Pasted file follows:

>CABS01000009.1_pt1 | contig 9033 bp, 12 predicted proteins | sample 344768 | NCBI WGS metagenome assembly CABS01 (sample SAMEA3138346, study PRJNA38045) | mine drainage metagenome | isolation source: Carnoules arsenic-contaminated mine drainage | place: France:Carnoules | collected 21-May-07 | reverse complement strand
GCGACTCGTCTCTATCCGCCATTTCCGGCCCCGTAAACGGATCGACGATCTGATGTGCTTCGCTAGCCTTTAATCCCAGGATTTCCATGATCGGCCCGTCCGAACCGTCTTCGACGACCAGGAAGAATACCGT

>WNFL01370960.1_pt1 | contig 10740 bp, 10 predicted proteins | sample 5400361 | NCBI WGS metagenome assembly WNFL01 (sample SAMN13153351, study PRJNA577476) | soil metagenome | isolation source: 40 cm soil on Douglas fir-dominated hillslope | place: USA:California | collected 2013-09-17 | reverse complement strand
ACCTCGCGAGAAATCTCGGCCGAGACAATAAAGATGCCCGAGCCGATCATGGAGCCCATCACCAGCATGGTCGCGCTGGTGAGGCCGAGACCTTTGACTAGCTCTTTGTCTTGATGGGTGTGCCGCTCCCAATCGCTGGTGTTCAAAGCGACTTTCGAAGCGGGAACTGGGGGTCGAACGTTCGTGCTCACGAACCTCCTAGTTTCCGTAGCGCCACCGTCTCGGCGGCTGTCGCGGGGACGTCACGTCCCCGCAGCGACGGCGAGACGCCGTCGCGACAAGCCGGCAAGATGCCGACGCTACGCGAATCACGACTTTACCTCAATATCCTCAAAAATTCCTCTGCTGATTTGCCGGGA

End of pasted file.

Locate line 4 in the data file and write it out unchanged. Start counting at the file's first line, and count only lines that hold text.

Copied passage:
ACCTCGCGAGAAATCTCGGCCGAGACAATAAAGATGCCCGAGCCGATCATGGAGCCCATCACCAGCATGGTCGCGCTGGTGAGGCCGAGACCTTTGACTAGCTCTTTGTCTTGATGGGTGTGCCGCTCCCAATCGCTGGTGTTCAAAGCGACTTTCGAAGCGGGAACTGGGGGTCGAACGTTCGTGCTCACGAACCTCCTAGTTTCCGTAGCGCCACCGTCTCGGCGGCTGTCGCGGGGACGTCACGTCCCCGCAGCGACGGCGAGACGCCGTCGCGACAAGCCGGCAAGATGCCGACGCTACGCGAATCACGACTTTACCTCAATATCCTCAAAAATTCCTCTGCTGATTTGCCGGGA